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The importance of the lepidic component as a prognostic factor in stage I pulmonary adenocarcinoma
World Journal of Surgical Oncology volume 14, Article number: 37 (2016)
Stage I pulmonary adenocarcinoma (PA) can offer an unfavorable prognosis. The aim of this study was to classify the prognosis of stage I PA on the basis of the lepidic component and to confirm whether the lepidic component can be used as a criterion for predicting the prognosis of stage I PA.
We conducted a retrospective study of patients who underwent curative surgery for stage I and IIA PA. Stage I disease was divided into three groups on the basis of the lepidic component: group 1, ≤10 %; group 2, >10 to 50 %; and group 3, >50 %. We compared recurrence-free survival (RFS) rates among groups 1, 2, and 3, and stage IIA disease. We also evaluated risk factors for disease recurrence with multivariate analysis.
A total of 224 patients were included in our study; most patients (n = 201) had stage I disease. Three-year RFS rates in group 1 (n = 73), group 2 (n = 75), and group 3 (n = 53) were 74.1, 90.4, and 90.0 %, respectively. There was a significant difference in RFS between group 1 and group 2 (p = 0.009). The 3-year RFS rate in stage IIA disease was 61.4 %. There were no significant differences in RFS between group 1 and stage IIA disease (p = 0.163). In multivariate analysis, group 1 had the highest risk of recurrence (HR 5.806, p = 0.006) in stage I PA.
Stage I PA with a lepidic component ≤10 % was associated with an unfavorable prognosis that was similar to the prognosis of stage IIA disease. The prognosis for stage I PA should not be based on general criteria, but instead, the lepidic component should be evaluated and considered when determining disease prognosis.
Pulmonary adenocarcinoma (PA) is the most common histologic type of primary lung cancer . In 2011, the International Association for the Study of Lung Cancer (IASLC), the American Thoracic Society (ATS), and the European Respiratory Society (ERS) proposed new subtypes of adenocarcinoma. According to the new classification system, the components of adenocarcinoma were classified into five major histopathologic categories on the basis of the growth pattern or shape of the tumor: acinar, papillary, micropapillary, solid, and lepidic . Among the subtypes of PA, lepidic-predominant adenocarcinoma has the most favorable prognosis, and micropapillary-predominant and solid-predominant adenocarcinomas have unfavorable prognoses [2, 3]. However, in more than 90 % of PA cases, two or more components are present and the prognosis of PA is complicated and varies on the basis of the ratio of each histopathologic component. After the adoption of the new classification system, many studies reported correlations between subtypes and histopathologic components of PA and disease prognosis [3–8].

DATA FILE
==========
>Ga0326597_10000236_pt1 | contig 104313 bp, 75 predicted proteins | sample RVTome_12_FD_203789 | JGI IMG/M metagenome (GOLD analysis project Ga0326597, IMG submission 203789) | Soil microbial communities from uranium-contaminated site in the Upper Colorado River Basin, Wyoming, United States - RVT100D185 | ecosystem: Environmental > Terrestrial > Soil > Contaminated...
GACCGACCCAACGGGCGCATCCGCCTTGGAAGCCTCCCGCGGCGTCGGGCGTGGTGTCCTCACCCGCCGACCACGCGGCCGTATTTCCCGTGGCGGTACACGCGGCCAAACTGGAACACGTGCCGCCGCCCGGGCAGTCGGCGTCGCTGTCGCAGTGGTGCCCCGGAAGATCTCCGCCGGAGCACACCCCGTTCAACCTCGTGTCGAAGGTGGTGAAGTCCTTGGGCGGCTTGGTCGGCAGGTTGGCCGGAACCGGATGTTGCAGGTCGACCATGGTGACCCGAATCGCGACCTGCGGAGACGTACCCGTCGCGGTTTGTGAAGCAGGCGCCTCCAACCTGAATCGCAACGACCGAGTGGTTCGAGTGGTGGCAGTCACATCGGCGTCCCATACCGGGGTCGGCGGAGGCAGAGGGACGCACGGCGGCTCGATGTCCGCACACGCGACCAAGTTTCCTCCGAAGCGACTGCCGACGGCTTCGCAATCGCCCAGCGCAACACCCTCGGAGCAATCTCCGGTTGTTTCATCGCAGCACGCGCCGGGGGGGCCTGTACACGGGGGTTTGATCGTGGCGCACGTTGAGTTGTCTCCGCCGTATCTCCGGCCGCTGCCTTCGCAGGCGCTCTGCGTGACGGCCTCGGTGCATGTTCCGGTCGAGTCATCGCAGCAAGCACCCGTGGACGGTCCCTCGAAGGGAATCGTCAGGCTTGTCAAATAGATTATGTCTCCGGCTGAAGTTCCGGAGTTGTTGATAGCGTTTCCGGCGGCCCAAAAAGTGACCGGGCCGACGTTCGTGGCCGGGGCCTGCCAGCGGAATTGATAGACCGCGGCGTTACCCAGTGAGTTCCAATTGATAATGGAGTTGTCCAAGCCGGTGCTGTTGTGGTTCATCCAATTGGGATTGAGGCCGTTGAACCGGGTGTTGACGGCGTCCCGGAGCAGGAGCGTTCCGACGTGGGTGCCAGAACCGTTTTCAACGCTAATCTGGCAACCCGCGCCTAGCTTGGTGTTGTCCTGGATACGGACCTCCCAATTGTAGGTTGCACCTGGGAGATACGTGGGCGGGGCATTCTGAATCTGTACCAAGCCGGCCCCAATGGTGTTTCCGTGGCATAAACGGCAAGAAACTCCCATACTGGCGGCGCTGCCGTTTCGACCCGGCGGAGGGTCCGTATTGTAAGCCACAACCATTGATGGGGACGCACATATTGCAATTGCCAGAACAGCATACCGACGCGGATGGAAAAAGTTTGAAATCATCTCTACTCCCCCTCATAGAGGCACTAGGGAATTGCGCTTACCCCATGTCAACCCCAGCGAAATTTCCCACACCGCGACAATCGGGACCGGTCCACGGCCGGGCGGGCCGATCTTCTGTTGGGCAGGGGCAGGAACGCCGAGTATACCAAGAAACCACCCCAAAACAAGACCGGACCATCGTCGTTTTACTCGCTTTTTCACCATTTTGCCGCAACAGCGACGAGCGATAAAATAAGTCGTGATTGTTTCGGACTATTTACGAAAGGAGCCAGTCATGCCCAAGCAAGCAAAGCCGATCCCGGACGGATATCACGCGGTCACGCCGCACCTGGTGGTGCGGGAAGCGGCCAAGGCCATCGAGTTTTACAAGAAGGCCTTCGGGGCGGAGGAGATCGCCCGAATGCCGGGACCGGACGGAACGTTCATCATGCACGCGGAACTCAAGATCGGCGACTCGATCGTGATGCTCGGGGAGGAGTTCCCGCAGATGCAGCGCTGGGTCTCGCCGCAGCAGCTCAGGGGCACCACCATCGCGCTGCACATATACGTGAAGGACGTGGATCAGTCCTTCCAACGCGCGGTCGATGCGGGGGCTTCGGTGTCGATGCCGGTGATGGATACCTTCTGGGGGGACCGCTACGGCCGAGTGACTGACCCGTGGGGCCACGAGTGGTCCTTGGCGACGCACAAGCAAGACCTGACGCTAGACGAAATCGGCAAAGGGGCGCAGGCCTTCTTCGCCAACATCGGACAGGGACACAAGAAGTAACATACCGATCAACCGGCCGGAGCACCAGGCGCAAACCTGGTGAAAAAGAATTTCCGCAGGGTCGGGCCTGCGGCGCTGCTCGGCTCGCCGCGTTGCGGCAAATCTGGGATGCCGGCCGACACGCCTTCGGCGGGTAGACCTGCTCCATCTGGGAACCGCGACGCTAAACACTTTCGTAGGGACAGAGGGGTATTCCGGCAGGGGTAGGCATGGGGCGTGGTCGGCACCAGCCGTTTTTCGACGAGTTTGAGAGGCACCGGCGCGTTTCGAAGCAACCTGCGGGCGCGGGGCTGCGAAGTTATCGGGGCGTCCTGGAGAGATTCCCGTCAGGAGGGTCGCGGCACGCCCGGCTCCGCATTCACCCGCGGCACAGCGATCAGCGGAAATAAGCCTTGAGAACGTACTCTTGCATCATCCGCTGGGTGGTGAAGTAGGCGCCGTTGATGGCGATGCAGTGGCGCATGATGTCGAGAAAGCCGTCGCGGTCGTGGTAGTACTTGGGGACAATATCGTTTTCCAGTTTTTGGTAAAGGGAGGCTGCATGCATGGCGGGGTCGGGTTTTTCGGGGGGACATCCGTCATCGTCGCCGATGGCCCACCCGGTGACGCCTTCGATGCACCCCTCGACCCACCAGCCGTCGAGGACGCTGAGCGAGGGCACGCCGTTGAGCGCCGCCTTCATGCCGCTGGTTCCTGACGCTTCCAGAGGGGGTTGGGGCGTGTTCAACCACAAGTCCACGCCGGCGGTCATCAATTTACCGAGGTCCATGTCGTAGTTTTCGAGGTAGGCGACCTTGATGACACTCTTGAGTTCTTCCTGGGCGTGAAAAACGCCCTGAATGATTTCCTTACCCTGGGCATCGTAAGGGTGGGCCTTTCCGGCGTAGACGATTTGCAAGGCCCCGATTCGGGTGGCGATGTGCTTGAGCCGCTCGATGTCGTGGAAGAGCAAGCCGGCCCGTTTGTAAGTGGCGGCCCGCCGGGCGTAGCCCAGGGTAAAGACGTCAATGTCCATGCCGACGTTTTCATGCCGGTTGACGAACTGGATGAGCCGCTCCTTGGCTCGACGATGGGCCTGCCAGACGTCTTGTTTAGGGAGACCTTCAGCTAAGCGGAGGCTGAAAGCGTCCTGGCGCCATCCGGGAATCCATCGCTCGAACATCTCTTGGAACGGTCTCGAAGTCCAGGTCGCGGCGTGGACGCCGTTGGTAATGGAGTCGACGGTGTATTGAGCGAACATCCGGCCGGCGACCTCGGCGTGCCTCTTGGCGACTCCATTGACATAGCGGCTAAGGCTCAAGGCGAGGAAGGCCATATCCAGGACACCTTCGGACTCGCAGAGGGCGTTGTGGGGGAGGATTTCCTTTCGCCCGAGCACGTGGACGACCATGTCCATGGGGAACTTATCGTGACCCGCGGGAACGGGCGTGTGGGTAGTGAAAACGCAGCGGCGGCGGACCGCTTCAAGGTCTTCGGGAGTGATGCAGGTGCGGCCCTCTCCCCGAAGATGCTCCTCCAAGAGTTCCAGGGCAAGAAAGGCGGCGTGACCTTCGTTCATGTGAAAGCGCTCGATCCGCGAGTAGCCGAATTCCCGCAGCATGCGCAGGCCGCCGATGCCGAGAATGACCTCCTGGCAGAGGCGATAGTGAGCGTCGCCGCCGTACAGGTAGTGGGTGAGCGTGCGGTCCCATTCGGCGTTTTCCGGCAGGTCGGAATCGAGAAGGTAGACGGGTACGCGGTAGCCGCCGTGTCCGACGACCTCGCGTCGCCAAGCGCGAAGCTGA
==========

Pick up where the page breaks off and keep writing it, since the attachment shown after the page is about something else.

Until now, the most important prognostic factor in non-small cell lung cancer (NSCLC) has been its anatomical stage . However, recurrence can occur even with the most favorable prognosis in stage I, which indicates that other factors may affect prognosis and that the prognosis of stage I disease varies with histopathologic subtype . Additionally, one study reported that the prognosis could vary with the respective occupancy rates of the five histopathologic components . Therefore, stage I PA may be able to be divided into favorable prognosis and unfavorable prognosis, which would help to predict the disease course for patients with stage I PA. The lepidic component is the most common component among the five histopathologic components in stage I PA, so it is reasonable to classify stage I PA on the basis of the occupancy rate of the lepidic component.
The aim of this study was to confirm the usefulness of classifying the prognosis of stage I PA on the basis of the occupancy rate of the lepidic component. Further, we aimed to evaluate whether the lepidic component could be used to predict the prognosis of PA.
We conducted a retrospective chart review of 265 patients who were diagnosed with stage I and stage IIA PA and underwent curative resection at Seoul St. Mary’s Hospital at the Catholic University of Korea between August 2010 and December 2013. Among 242 patients with stage I PA, 41 patients were excluded from the study: 25 patients who were diagnosed with adenocarcinoma in situ (AIS) or minimally invasive adenocarcinoma (MIA), 15 patients who were diagnosed with mucinous adenocarcinoma, and 1 patient who was diagnosed with adenocarcinoma with neuroendocrine features. Mucinous adenocarcinoma was excluded from our study because it exhibits clinical, pathologic, and genetic differences from non-mucinous adenocarcinoma and it is classified in a new category of “variants of invasive adenocarcinoma” in the IASLC/ATS/ERS classification system . A total of 224 patients were included in the final study analysis: 201 patients with stage I PA and 23 patients with stage IIA PA. Cancer staging was determined according to the TNM classification system defined by the American Joint Committee on Cancer . This study was approved by the institutional review board of Seoul St. Mary’s Hospital at the Catholic University of Korea.